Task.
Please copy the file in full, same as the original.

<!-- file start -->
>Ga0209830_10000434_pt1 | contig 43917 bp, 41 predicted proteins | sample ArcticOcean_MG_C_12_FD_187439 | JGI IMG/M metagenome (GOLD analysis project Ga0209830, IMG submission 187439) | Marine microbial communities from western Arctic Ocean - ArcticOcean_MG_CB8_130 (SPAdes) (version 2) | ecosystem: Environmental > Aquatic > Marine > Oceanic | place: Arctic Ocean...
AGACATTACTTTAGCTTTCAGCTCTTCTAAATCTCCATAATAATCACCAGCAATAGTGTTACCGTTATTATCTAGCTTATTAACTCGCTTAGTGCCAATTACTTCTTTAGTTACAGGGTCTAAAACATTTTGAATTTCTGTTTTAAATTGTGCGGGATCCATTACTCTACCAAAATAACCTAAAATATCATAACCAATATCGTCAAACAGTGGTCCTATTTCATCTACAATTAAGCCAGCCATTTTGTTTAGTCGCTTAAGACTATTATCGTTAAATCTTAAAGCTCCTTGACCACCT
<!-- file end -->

>Ga0209830_10000434_pt1 | contig 43917 bp, 41 predicted proteins | sample ArcticOcean_MG_C_12_FD_187439 | JGI IMG/M metagenome (GOLD analysis project Ga0209830, IMG submission 187439) | Marine microbial communities from western Arctic Ocean - ArcticOcean_MG_CB8_130 (SPAdes) (version 2) | ecosystem: Environmental > Aquatic > Marine > Oceanic | place: Arctic Ocean...
AGACATTACTTTAGCTTTCAGCTCTTCTAAATCTCCATAATAATCACCAGCAATAGTGTTACCGTTATTATCTAGCTTATTAACTCGCTTAGTGCCAATTACTTCTTTAGTTACAGGGTCTAAAACATTTTGAATTTCTGTTTTAAATTGTGCGGGATCCATTACTCTACCAAAATAACCTAAAATATCATAACCAATATCGTCAAACAGTGGTCCTATTTCATCTACAATTAAGCCAGCCATTTTGTTTAGTCGCTTAAGACTATTATCGTTAAATCTTAAAGCTCCTTGACCACCT